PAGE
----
Still referring to FIG. 4, front end 30 provides communications with the transmission media 10. To this end, it includes a grouping of electronic circuitry which performs electrical signal conversion on data which is to be transmitted on or received from transmission medium 10. Such signal conversion may include modulation and demodulation, etc. The protocol handler 34 processes data in accordance with the architecture and protocol of the LAN. The protocol for token ring LAN which is provided by the protocol handler 34 is set forth in the IEEE 802.5 Standard for Local Area Networks. This standard is well-known in the art and, as such, a detailed description of the protocol handler 34 will not be given. Finally, system interface circuit 44 processes data so that it is acceptable for use by the protocol handler and/or the system which the adapter attaches to the LAN. The adapter controller 36 provides calculation and other logical and/or arithmetical functions which allows the front end 30, protocol handler 34 and system interface circuit 44 to carry out their respective functions. More detailed description of generic sections of an adapter is set forth in U.S. Pat. No. 4,507,777 (assigned to the assignee of the present invention), the IEEE 802.5 Standard For Local Area Networks and IBMR Technical Reference For Token Ring Network PC adapter (6165876).
FIG. 5 shows a block diagram of a system for measuring the ring utilization according to the teachings of the present invention. The system includes a circuit arrangement 34 which receives serial data from the ring and output control signals for driving a hardware system 46 which outputs on conductor 50 signal representative of signal activity on the network and a calculator 48 which monitors the signal on conductor 50 and generates utility information which is provided on display 52.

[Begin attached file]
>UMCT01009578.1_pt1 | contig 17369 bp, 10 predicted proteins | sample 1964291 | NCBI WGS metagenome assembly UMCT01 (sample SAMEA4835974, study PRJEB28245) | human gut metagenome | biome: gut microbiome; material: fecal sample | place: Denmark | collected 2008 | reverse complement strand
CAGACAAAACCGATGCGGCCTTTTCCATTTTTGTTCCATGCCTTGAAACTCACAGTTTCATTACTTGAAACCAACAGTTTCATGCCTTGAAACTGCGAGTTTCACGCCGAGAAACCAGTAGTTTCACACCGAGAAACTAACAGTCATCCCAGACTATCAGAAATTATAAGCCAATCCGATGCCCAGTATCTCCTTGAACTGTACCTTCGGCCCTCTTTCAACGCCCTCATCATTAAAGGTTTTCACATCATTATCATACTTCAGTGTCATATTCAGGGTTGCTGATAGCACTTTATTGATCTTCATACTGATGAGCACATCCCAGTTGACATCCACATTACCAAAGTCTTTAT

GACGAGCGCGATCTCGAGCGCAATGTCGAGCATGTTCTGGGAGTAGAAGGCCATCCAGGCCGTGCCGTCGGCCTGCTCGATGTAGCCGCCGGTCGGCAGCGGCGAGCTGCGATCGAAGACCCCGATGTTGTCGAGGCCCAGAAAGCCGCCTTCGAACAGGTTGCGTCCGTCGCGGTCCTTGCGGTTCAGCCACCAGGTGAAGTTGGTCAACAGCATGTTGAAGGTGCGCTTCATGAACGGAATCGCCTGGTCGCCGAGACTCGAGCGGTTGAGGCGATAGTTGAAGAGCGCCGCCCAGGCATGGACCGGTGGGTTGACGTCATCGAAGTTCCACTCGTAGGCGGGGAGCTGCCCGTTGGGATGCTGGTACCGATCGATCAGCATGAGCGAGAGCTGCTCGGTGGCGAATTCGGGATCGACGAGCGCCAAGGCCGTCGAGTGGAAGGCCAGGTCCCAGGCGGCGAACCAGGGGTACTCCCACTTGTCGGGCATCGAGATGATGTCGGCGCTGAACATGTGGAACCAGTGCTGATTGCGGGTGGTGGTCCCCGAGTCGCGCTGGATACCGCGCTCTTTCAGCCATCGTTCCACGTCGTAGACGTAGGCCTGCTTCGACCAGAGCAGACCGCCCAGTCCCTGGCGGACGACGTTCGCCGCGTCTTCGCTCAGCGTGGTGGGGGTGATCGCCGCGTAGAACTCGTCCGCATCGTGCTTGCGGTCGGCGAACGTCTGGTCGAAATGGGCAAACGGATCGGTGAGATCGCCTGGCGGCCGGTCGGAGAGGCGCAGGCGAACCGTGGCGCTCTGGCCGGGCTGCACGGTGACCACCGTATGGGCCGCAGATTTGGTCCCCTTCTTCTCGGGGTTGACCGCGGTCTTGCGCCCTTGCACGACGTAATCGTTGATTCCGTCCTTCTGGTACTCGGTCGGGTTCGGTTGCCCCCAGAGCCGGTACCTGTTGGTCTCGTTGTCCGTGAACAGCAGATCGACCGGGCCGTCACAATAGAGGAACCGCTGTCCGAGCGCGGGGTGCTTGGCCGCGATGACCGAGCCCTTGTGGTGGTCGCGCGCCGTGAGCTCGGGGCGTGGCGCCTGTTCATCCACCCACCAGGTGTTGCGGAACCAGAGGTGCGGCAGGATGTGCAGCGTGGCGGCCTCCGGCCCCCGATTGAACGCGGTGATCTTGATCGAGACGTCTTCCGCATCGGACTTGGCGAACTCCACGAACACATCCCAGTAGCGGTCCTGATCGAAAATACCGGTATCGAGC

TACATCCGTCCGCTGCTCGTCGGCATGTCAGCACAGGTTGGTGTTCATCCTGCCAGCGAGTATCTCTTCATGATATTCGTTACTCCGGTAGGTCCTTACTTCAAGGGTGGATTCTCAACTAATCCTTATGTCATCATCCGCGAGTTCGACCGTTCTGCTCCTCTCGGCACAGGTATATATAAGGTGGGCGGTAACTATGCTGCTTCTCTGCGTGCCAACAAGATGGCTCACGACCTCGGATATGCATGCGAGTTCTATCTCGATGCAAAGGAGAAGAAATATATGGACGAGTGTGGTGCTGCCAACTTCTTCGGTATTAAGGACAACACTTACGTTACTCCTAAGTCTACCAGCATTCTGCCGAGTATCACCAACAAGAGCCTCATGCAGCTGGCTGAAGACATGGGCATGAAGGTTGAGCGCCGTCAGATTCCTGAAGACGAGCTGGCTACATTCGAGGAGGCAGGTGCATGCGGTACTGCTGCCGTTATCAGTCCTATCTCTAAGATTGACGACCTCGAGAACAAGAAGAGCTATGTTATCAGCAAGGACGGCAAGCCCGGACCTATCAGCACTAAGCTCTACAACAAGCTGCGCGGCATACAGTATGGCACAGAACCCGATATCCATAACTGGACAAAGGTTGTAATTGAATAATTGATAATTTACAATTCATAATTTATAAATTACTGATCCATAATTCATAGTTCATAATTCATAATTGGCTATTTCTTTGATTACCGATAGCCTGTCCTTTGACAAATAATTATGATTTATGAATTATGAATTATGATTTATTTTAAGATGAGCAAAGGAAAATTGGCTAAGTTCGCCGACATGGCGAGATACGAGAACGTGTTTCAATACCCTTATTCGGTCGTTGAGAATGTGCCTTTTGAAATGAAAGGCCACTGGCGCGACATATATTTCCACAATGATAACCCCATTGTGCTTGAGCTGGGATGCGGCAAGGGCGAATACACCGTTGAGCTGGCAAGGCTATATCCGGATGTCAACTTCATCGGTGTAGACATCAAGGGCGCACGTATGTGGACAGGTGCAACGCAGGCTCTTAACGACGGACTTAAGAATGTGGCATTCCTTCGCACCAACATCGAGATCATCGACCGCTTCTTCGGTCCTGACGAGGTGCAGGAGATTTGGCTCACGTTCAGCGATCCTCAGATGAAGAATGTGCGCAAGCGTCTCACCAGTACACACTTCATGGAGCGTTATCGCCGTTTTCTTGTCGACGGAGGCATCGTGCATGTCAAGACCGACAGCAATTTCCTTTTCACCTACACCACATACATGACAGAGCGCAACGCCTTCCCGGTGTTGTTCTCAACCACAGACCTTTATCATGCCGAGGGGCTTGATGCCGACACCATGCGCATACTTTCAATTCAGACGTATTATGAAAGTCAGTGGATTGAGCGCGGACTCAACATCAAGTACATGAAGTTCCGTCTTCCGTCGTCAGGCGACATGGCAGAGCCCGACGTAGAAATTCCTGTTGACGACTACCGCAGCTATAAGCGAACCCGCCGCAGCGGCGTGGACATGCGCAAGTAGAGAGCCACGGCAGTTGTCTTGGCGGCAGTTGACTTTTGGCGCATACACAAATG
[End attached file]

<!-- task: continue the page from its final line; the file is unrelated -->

Still referring to FIG. 5, the hardware system 46 includes a bandwidth utilization latch 54 which is set by state 3 of a Token Monitor State Machine (TMSM). The detail of the TMSM will be described subsequently. The bandwidth utilization latch 54 is reset through 0R gate (G1) by state 2 of the TMSM or signal loss on the ring detected by Signal Loss Detector. In essence, the bandwidth utilization latch 54 is set to a first state, say logical "ON", when a token is sensed on the ring. The latch is reset when signal loss is detected by the Signal Loss Detector or a frame is detected by token monitor State Machine. The output of the bandwidth utilization latch is sampled by the microprocessor which provides signals to the ring utilization calculator and the display controller to output the percentage utilization of the ring bandwidth on the display 52.